Droughted cows may need high concentrate diets this winter

US - After this summer's drought many cattle producers have had to start feeding hay earlier and, with the recent hay shortage, have had trouble finding enough to last all winter.
calendar icon 31 October 2006
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Producers can, however, successfully winter their cows in drylots on high-concentrate diets and maintain desired body condition scores, says Kansas State University Research and Extension cow-calf specialist Twig Marston.

Feeding a limited but high concentrate diet will require greater monitoring to help avoid problems such as rumen acidosis, a decrease in rumen pH causing diarrhea and decreased feed intake; bloat, a swelling of the rumen that occurs when feed fermentation creates a foamy layer at the top of the rumen, which traps gasses; and founder, an increase in rumen acid production and a decrease in pH, he says.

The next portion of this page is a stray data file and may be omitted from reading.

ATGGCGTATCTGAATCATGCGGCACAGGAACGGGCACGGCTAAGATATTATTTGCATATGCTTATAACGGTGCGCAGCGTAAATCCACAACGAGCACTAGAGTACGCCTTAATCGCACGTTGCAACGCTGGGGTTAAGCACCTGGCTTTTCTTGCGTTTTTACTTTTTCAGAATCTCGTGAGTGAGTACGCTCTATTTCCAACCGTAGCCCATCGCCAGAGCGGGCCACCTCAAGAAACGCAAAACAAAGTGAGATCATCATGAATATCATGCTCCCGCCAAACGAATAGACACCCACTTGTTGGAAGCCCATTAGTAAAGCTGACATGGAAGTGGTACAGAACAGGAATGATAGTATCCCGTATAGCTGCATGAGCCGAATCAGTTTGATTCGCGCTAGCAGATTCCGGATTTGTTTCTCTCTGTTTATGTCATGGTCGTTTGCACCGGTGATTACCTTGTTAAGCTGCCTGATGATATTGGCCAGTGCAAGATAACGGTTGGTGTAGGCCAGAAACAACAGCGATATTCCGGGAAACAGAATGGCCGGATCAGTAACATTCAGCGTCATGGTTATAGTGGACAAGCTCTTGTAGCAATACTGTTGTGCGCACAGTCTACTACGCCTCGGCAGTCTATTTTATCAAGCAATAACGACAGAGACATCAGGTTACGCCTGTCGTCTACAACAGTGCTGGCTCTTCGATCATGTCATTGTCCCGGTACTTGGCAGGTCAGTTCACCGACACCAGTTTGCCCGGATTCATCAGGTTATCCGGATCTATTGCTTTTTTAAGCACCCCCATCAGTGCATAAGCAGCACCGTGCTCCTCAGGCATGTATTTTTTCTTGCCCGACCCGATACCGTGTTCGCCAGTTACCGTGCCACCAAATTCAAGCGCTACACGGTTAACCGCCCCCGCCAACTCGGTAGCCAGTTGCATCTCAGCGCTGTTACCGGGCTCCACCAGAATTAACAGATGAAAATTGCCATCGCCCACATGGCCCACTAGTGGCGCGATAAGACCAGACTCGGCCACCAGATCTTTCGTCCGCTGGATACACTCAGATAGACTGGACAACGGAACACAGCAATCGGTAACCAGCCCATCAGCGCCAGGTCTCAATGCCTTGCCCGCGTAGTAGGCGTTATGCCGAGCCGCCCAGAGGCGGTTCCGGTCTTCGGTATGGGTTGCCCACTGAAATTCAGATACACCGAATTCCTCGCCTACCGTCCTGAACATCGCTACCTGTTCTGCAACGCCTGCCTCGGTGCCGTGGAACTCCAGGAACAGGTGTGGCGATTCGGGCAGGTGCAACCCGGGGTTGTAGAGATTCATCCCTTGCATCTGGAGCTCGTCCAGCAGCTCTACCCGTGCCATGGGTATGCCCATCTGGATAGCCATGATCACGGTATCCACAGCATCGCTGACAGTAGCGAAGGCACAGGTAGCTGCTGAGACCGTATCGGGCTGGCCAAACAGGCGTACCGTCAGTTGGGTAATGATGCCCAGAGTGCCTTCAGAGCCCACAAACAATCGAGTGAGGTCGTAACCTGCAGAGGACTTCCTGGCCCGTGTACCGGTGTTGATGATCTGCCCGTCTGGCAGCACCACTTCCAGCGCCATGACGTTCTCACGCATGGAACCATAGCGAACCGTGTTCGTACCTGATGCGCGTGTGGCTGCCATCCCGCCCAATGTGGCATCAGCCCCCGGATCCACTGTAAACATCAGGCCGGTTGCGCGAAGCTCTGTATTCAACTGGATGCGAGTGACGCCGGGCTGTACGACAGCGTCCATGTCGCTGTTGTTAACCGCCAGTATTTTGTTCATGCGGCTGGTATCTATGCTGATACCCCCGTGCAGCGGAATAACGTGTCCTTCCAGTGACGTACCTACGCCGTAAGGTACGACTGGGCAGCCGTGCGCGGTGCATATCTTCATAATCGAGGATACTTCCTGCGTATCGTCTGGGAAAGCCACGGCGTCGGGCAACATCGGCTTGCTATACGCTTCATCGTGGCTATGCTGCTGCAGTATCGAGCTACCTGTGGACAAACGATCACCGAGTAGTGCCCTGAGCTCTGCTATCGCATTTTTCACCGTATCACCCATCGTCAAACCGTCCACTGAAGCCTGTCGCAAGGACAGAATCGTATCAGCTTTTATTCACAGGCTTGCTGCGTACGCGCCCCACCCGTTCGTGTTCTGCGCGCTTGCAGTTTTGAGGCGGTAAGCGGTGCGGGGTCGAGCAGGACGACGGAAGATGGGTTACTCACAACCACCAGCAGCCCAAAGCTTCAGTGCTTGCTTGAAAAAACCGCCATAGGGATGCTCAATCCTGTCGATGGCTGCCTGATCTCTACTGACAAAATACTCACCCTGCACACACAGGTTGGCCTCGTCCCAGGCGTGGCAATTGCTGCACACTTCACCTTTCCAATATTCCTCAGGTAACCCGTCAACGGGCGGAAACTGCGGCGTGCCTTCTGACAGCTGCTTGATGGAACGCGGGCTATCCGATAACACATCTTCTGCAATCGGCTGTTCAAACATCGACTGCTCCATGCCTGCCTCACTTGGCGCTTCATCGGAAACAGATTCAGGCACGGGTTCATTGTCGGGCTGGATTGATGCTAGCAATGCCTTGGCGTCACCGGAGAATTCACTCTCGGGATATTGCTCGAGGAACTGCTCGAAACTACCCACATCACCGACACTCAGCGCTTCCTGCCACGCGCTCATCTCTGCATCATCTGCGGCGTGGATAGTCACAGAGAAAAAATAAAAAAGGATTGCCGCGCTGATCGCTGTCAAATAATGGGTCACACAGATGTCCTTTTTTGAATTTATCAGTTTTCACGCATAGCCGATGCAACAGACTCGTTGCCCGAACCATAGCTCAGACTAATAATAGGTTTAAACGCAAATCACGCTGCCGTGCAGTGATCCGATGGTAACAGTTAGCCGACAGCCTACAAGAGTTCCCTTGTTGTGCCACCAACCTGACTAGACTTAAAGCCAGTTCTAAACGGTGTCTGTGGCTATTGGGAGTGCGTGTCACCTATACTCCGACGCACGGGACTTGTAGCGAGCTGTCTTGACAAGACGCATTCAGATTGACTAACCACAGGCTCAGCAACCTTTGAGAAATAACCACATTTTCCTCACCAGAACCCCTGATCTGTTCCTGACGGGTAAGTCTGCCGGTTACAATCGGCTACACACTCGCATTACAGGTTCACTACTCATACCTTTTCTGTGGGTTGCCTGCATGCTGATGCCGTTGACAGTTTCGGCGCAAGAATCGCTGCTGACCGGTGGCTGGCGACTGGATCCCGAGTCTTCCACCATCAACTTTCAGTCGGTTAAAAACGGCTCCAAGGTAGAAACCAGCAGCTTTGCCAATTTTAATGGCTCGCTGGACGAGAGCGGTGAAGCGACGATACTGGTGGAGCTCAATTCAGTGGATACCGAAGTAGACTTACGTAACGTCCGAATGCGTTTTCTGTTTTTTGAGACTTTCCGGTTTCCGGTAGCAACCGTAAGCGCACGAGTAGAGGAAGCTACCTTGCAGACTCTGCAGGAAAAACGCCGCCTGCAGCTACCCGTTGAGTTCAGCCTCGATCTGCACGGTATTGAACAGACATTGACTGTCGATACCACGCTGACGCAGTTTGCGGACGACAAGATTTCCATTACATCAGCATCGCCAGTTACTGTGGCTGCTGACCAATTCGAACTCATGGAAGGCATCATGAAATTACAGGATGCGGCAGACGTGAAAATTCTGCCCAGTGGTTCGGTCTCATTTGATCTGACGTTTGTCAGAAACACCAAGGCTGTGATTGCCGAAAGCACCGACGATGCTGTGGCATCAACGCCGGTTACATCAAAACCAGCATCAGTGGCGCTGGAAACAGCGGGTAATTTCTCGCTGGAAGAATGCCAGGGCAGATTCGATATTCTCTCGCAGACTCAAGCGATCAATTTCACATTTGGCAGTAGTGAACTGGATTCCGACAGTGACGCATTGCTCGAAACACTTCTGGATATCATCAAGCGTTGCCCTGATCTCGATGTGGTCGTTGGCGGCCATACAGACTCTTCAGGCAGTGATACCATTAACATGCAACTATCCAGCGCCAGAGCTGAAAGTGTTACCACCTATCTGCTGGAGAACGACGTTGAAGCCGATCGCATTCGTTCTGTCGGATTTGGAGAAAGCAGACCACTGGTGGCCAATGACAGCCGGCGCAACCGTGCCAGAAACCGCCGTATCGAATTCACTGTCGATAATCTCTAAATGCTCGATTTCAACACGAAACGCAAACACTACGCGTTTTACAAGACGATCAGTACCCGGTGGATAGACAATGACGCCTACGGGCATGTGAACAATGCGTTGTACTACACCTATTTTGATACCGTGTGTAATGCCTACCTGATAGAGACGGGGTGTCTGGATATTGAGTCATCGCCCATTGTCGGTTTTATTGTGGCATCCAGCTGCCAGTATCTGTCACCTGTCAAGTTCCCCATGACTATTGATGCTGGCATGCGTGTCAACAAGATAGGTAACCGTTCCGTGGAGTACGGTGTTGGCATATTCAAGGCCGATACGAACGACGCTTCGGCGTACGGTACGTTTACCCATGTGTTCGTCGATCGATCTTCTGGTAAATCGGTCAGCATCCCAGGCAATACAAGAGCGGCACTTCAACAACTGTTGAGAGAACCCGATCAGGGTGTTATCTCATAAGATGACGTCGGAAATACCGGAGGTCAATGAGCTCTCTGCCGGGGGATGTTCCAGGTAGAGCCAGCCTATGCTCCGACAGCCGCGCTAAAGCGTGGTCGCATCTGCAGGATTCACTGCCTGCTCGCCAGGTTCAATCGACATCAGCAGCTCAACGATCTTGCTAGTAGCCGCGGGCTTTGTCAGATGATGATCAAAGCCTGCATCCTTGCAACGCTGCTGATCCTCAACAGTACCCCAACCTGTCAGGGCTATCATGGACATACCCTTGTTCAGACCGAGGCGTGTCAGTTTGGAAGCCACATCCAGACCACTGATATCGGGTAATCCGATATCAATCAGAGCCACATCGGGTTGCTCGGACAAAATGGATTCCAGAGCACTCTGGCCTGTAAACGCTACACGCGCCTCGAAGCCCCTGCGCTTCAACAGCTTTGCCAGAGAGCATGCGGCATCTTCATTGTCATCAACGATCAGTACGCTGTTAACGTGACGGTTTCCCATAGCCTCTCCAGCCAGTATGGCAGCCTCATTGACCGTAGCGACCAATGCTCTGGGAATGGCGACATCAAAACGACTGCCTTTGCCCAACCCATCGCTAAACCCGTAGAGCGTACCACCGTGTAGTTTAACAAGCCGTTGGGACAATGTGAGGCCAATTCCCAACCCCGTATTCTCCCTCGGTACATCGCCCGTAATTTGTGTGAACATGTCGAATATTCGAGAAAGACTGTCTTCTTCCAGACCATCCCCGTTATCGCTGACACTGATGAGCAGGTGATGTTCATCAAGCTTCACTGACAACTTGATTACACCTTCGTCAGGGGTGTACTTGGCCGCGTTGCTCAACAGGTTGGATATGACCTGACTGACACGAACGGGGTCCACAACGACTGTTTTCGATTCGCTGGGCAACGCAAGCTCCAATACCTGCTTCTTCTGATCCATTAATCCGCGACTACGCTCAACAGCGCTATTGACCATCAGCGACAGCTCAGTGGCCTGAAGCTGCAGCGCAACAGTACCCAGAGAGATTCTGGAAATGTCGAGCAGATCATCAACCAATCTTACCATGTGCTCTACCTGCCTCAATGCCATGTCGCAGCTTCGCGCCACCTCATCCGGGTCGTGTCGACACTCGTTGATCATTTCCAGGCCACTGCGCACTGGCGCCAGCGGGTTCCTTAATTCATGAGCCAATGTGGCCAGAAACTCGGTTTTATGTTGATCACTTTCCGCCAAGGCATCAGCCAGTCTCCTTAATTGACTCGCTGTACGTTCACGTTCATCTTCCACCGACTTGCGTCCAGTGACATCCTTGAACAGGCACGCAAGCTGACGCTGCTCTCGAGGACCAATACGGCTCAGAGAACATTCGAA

The amount of forage a cow should consume daily ranges from 0.5% to 0.75% of her body weight. This will equal about 5.0 to 7.5 pounds of dry hay, or 30 to 45 pounds of silage daily.

Producers should provide 2.5 to 3.0 feet of bunk space per animal and make sure the diet is properly mixed and delivered evenly in the bunk, Marston says. This allows all cows to have access to the feed they need to meet their nutritional requirements.

Source: agriculture.com

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